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  • 06 of 15

    Feline Leukemia Virus (FeLV)

    Photo of Mother Cat and Kitten
    Getty Images / Nevena Uzurov

    FeLV is extremely virulent and can be spread through casual contacts, such as shared food dishes, as well as from the mother cat. While FeLV can be prevented with vaccines, once it appears it can't be cured. It suppresses the immune system, so that cats die of diseases they would otherwise be able to fight off.

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  • 07 of 15

    Deafness

    Cute kitten under a bed
    Getty Images

    Some kittens are born without hearing. This condition, while incurable, does not incapacitate a cat. White cats with two blue eyes are often (but not always) deaf from birth.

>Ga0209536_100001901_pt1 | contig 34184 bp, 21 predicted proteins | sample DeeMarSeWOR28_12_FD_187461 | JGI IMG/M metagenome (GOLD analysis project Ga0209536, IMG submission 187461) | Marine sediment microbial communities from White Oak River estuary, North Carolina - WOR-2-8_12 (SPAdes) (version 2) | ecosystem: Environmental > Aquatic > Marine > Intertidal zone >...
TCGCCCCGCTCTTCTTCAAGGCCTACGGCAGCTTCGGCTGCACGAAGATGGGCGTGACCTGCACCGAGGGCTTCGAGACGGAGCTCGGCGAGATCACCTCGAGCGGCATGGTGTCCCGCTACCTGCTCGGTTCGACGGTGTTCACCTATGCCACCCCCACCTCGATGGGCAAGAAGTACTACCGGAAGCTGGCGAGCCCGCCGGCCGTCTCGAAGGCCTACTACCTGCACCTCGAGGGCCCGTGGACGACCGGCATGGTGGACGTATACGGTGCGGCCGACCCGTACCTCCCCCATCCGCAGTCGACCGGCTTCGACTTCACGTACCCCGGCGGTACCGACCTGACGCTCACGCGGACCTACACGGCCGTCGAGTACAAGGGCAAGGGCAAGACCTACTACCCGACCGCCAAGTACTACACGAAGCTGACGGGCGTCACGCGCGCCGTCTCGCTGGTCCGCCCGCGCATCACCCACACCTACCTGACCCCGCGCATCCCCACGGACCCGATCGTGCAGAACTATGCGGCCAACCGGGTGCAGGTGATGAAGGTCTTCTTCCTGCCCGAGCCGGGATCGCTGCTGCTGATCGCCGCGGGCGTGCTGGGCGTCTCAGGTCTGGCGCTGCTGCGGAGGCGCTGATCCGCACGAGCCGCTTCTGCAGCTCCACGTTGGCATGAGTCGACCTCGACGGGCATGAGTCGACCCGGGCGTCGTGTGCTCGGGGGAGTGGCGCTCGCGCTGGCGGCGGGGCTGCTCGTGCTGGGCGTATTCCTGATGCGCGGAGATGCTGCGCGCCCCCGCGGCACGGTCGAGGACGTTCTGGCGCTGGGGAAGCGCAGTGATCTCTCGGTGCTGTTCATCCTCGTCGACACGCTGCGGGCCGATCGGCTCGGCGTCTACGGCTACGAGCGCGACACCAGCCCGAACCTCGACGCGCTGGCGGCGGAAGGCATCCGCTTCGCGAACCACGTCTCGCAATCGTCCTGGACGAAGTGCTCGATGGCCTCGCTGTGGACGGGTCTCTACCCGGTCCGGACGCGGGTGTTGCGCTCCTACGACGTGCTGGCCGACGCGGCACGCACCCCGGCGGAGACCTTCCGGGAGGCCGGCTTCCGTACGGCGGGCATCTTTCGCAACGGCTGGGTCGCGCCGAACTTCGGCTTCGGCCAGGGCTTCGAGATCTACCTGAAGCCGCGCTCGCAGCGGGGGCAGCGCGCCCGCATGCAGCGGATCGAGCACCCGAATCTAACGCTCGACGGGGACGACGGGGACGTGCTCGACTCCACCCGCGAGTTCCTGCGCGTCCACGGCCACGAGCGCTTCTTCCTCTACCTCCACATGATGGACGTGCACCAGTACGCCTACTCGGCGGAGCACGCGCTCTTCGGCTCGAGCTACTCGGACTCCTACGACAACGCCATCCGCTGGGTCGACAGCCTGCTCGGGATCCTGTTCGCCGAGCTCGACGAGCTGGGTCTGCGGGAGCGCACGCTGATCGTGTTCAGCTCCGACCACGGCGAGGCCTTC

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  • 08 of 15

    Feline Infectious Peritonitis (FIP)

    Closeup of a cat's face
    aymen_bet / flickr / CC BY 2.0

    While FIP can often be found in areas with large numbers of cats, it can also be found in kittens with a genetic predisposition. While exposure to this coronavirus is widespread, few of the infected cats actually get FIP. The downside is that once contracted, the disease is fatal.​

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  • 09 of 15

    Hip Dysplasia

    Hip Dysplasia is thought to be a genetic disease, although it does not always show up immediately. It is a deformity that can, in many cases, be corrected through surgery.